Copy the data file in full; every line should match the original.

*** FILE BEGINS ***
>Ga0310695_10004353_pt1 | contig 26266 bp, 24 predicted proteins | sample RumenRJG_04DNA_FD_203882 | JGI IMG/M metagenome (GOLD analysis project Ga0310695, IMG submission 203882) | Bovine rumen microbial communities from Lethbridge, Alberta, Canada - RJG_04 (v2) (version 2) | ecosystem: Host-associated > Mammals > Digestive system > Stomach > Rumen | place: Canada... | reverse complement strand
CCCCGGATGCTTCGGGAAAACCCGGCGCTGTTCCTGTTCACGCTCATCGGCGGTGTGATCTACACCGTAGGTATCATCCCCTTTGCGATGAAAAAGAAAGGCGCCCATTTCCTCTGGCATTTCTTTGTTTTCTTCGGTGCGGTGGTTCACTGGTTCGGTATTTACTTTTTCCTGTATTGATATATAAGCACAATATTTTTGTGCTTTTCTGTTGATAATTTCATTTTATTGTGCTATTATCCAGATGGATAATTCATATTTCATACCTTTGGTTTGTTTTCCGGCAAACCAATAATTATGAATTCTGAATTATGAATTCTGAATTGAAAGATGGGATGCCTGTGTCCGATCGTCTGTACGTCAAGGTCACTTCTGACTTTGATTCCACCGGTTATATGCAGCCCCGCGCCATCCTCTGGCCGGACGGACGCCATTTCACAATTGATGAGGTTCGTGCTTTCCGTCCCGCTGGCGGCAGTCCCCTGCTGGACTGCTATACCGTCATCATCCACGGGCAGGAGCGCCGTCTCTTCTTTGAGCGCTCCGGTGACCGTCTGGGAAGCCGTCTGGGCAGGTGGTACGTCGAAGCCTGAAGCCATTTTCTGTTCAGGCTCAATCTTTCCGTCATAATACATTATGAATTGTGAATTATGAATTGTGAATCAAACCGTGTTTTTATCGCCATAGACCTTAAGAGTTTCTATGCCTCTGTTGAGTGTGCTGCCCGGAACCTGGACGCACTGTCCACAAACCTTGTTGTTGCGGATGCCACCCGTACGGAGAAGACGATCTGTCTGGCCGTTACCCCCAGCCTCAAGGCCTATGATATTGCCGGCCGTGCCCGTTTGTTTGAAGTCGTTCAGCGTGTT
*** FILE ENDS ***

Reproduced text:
>Ga0310695_10004353_pt1 | contig 26266 bp, 24 predicted proteins | sample RumenRJG_04DNA_FD_203882 | JGI IMG/M metagenome (GOLD analysis project Ga0310695, IMG submission 203882) | Bovine rumen microbial communities from Lethbridge, Alberta, Canada - RJG_04 (v2) (version 2) | ecosystem: Host-associated > Mammals > Digestive system > Stomach > Rumen | place: Canada... | reverse complement strand
CCCCGGATGCTTCGGGAAAACCCGGCGCTGTTCCTGTTCACGCTCATCGGCGGTGTGATCTACACCGTAGGTATCATCCCCTTTGCGATGAAAAAGAAAGGCGCCCATTTCCTCTGGCATTTCTTTGTTTTCTTCGGTGCGGTGGTTCACTGGTTCGGTATTTACTTTTTCCTGTATTGATATATAAGCACAATATTTTTGTGCTTTTCTGTTGATAATTTCATTTTATTGTGCTATTATCCAGATGGATAATTCATATTTCATACCTTTGGTTTGTTTTCCGGCAAACCAATAATTATGAATTCTGAATTATGAATTCTGAATTGAAAGATGGGATGCCTGTGTCCGATCGTCTGTACGTCAAGGTCACTTCTGACTTTGATTCCACCGGTTATATGCAGCCCCGCGCCATCCTCTGGCCGGACGGACGCCATTTCACAATTGATGAGGTTCGTGCTTTCCGTCCCGCTGGCGGCAGTCCCCTGCTGGACTGCTATACCGTCATCATCCACGGGCAGGAGCGCCGTCTCTTCTTTGAGCGCTCCGGTGACCGTCTGGGAAGCCGTCTGGGCAGGTGGTACGTCGAAGCCTGAAGCCATTTTCTGTTCAGGCTCAATCTTTCCGTCATAATACATTATGAATTGTGAATTATGAATTGTGAATCAAACCGTGTTTTTATCGCCATAGACCTTAAGAGTTTCTATGCCTCTGTTGAGTGTGCTGCCCGGAACCTGGACGCACTGTCCACAAACCTTGTTGTTGCGGATGCCACCCGTACGGAGAAGACGATCTGTCTGGCCGTTACCCCCAGCCTCAAGGCCTATGATATTGCCGGCCGTGCCCGTTTGTTTGAAGTCGTTCAGCGTGTT